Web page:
Mr. Trammell - You mention the state’s involvement with DUF6 cylinders and working with other states in trying to work out an arrangement for transport of that material. What type of relationship have you established say, with, New Mexico in looking at the remote-handled problem that we have here in Oak Ridge in trying to expedite getting that process moving in another state?

We are very careful to deal with other states on technical matters only. Areas outside of technical decisions… we have no control over other states’ policies and we certainly don’t want them involved in setting our policies, so we do not get involved in that activity. At least at my level.

Mr. Trammell - Even though you really want the stuff out of here?

Even though we really want the stuff out of here.

Mr. McLeod - What are some of the chemicals or contaminants of concern are in each of the media, and what are the masses of these contaminants that you’re dealing with? Like the springs where you’re finding contaminants discharging to the surface water; what mass of those contaminants are discharging? Do you have any handle on that?

In mass are you talking about total quantity or concentration?



Mr. McLeod - Total quantity over some period of time.

That information I do not have in hand. It certainly can be analyzed but we’re dealing with parts per million and parts per billion. The contaminants of concern for the most part are uranium, strontium, cesium, tritium and a host of volatile organic compounds. The problem with the ground water leaving Y-12 down at Union Valley is a trichloroethylene plume. Most of those are measured in the ppm/ppb concentration. What that equates to on a daily basis or an annual basis – I don’t have that information.

Mr. McLeod - Have you ever tried to get a handle on the mass of contaminants that are still in the different media? Have you ever tried to just get an overall number?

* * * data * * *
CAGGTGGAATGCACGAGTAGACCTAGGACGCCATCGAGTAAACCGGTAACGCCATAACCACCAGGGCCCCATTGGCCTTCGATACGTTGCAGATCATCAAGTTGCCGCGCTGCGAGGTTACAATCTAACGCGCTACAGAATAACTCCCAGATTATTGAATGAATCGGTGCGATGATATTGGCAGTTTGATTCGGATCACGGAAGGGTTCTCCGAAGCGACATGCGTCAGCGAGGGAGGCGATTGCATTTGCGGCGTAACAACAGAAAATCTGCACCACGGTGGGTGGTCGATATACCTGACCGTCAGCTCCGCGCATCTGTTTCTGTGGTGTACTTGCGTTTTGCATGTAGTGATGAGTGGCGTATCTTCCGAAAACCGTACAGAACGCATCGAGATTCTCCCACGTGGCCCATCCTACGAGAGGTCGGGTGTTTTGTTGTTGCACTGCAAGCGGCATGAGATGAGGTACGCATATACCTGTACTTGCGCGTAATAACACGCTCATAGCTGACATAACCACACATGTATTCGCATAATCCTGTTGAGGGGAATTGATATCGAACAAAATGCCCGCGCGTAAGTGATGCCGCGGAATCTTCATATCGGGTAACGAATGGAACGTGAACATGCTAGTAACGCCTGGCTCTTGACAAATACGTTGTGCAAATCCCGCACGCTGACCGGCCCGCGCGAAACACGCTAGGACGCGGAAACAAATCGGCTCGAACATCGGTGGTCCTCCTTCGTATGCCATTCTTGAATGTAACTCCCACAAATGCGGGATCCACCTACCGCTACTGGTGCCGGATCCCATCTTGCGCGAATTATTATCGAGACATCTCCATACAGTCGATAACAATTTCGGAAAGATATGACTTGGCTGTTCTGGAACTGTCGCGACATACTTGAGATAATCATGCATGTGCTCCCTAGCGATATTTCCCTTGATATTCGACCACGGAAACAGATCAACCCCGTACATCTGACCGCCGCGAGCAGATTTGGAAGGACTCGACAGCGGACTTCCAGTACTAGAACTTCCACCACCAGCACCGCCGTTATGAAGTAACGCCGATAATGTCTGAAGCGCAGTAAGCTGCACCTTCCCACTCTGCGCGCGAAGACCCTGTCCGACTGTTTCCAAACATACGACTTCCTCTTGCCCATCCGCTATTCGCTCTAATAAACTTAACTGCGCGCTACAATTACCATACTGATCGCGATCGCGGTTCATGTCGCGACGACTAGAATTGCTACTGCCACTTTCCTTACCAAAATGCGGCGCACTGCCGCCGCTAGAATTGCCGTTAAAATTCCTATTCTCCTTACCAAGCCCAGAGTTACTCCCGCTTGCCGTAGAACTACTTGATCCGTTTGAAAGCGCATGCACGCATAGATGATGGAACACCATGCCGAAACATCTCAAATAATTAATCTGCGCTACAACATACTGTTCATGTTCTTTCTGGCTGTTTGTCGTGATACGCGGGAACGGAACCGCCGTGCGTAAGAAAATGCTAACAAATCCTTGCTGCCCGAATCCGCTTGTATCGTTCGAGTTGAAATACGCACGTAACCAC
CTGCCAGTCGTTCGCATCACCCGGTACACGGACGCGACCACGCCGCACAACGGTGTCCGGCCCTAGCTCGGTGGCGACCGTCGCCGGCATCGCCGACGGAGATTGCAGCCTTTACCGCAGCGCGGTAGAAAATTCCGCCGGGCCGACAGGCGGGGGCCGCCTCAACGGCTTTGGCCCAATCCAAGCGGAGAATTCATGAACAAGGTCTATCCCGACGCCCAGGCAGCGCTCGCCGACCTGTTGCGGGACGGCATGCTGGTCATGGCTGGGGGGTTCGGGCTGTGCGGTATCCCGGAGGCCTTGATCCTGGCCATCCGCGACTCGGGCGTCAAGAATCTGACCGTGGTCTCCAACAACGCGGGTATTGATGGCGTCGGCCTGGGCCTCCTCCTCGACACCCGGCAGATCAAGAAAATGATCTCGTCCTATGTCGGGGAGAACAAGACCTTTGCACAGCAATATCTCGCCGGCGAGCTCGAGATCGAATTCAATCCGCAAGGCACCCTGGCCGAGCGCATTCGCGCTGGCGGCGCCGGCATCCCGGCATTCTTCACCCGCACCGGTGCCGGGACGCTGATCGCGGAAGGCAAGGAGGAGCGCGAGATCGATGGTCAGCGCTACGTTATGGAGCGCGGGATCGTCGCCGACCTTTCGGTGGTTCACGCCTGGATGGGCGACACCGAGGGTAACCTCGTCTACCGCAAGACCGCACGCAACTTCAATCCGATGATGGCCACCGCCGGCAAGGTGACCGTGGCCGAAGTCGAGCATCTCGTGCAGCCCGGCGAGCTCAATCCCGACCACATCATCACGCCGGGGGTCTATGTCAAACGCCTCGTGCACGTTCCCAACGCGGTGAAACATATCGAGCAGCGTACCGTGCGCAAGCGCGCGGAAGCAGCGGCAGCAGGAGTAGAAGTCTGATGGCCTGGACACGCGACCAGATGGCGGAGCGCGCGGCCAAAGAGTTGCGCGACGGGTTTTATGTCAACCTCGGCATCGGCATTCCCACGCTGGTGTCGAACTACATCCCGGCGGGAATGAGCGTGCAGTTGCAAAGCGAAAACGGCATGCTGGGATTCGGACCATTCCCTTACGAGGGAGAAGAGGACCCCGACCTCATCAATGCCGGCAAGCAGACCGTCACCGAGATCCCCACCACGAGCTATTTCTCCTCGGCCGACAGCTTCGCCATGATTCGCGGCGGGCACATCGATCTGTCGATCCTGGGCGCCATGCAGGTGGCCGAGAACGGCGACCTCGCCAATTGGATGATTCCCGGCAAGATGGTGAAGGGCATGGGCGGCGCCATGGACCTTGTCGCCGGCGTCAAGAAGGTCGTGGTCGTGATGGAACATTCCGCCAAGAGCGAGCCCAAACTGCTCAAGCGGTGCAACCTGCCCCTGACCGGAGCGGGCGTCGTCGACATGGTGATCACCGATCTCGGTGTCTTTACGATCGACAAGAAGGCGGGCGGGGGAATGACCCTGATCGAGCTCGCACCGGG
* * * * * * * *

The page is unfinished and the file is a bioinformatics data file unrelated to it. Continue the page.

Not for the chemicals. And the state hasn’t done this but the Department of Energy monitors the curies of radiation that have exited the facility predominantly over the White Oak Dam, and the vast majority of those curies that were disposed of remain on site. There have been significant amounts of radioactive contamination leaving the reservation, but there are still significant sources on the reservation and it is the state’s expectation that those sources be remedied.

Mr. Revilla – You mention that your funding is from DOE. Is that something that they choose to do? In other words, can they stop that funding or is that mandated by someone else?

The monitoring and oversight is a non-regulatory agreement between the Department of Energy and the state in which DOE agrees to provide the resources to allow the state to provide that monitoring. The Federal Facility Agreement is in fact a regulatory agreement and DOE, if they didn’t have an oversight agreement to fund the effort, would in fact be compelled to fund it on a cost-reimbursement basis. DOE could stop the oversight monitoring funding, but they could not stop the state’s participation in the CERCLA cleanup of the Oak Ridge Reservation.

Mr. Revilla - Is there any other independent group that can go and use the facilities that you have out there to monitor also to obtain information that you did? I assume EPA does?

With the exception of the ERAMS program, I do not believe EPA is monitoring in the area. They do monitor other sites within the state of Tennessee and the nation for both air and water. We haven’t been approached about other groups using our monitoring equipment. Certainly that is something we could consider, but there are other programs within the state that monitor ambient environmental quality – air, water and solid waste.

Mr. Revilla - The same sites?

Not the same sites and not to the degree that is focused on the Oak Ridge Reservation. Because of the unique circumstances of the Oak Ridge Reservation, it was felt by both the state of Tennessee and the Department of Energy that an additional level of monitoring was needed.

Deputy Designated Federal Officer (DDFO) and Ex-Officio Comments

Department of Energy - Mr. McCracken introduced Rhonda Bogard as the member selected to replace resigning member Colin Loring. He told Ms. Bogard the Board is integral to DOE’s Environmental Management mission success.

Mr. McCracken announced that DOE would be making a presentation to the state on Sept. 11 to discuss the dispute status of the Federal Facility Agreement and Site Treatment. He sought to defer discussion of those milestones with the Board until baselines are reviewed with the state and EPA, but noted that all parties are getting close to the point of understanding if there are differences in milestones under the FFA.

There is a September Site Treatment Plan milestone that calls for treating 300,000 kilograms of PCB-contaminated low-level, mixed waste for which DOE is seeking an extension from the state. Mr. McCracken said DOE hoped to deal with the material this year but seeks an extension until it has the capability of treating the material.